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Thread: Those horrible essential oils!

  1. #1
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    Those horrible essential oils!

    Okay, so according to the internet I'm off my rocker, but I'm just going to come out and say it. I think using essential oils in our spagyric concoctions is a load of donkey dung.

    Rose water is cool, I guess, but I took about a teaspoon of my "burnt" distillate, and well, lets just say my body rejected it as much as my nose did. It doesn't smell "bad," but it's definitely not agreeable, and every time oil in hydrosol form or otherwise touches my carefully prepared recombination, it ruins it.

    For you guys having success with the Stavish and other common methodologies, do you eat your stone after it's prepared? Or is it a curiosity that sits in a jar in your lab? I've made some amazing stuff, and my jelly balls contain no essential oil, nor does this black pepper "Sulphur Salt" that I've prepared (which is the most amazing thing I've produced so far, by far, so I'm cooking up more of it).

    Hollandus mentions the first water coming off the plant to be feculant poison, but in the very next chapter he uses this infectious humidity. I think I'll go with the prior. Essential oils are great for purfumes and aromatherapy, but I think it's a mistake to combine them back into the product. I'm probably wrong. After all, what do I know? I haven't made the stone or transmuted lead into silver or mercury into gold, but I know that I've had mixed feelings about essential oils all along, and for a while now repeatedly said that that oil is NOT the "philosophical Sulphur" of the plant, because the red king just works.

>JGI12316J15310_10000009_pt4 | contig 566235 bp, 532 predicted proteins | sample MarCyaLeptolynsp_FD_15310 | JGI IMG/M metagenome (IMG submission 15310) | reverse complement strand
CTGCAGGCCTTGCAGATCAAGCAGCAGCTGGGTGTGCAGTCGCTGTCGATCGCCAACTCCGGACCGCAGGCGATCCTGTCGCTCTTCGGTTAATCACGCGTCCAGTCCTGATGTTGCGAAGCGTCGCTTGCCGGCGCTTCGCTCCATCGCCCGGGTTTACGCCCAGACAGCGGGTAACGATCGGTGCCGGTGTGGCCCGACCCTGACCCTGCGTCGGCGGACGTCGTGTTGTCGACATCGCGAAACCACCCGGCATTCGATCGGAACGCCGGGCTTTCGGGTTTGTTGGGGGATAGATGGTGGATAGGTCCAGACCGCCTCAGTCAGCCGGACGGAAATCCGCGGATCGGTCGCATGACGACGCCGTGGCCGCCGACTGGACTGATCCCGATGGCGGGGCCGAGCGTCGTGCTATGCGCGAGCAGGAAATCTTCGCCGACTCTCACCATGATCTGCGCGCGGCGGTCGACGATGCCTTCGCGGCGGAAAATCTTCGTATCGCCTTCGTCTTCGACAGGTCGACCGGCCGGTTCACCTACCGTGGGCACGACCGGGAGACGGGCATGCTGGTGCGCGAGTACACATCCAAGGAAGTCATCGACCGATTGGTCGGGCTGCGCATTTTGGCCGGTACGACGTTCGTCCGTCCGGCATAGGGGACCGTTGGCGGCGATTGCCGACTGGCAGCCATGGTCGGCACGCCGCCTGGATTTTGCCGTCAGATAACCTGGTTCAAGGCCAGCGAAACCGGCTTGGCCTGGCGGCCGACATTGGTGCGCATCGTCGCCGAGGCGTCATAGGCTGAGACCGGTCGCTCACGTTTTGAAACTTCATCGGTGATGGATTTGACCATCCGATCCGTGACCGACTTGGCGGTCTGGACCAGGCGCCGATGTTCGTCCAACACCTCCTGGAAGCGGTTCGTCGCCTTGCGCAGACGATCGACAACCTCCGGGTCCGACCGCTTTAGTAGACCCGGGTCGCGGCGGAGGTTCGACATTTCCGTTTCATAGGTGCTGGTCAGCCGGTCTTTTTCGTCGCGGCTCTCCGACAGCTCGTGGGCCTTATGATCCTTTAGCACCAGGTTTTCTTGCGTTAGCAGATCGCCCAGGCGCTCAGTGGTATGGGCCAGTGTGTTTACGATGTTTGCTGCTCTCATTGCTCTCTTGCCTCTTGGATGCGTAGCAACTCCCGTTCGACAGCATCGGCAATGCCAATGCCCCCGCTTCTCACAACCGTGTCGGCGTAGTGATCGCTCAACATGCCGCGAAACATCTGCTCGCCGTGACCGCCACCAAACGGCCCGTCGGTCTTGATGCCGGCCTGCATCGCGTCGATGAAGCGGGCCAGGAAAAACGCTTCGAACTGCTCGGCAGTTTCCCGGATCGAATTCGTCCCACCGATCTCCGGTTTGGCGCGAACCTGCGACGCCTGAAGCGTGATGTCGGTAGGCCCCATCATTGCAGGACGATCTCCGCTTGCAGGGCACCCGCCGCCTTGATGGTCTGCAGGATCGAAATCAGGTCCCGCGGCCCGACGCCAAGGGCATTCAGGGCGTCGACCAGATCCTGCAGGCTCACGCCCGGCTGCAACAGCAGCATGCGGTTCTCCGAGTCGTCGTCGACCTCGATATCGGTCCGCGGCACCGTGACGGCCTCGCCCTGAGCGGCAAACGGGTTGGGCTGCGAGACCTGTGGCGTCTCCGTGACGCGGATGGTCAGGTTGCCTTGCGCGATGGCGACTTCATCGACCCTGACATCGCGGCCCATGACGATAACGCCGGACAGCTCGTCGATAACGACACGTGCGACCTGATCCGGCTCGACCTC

But I see posts by Axis where he seems to do wonders with the stuff. Maybe I'm just doing it wrong because I've been lazy about cohobating my oil. Does distilling it three times really change it into something that you want to put in your body?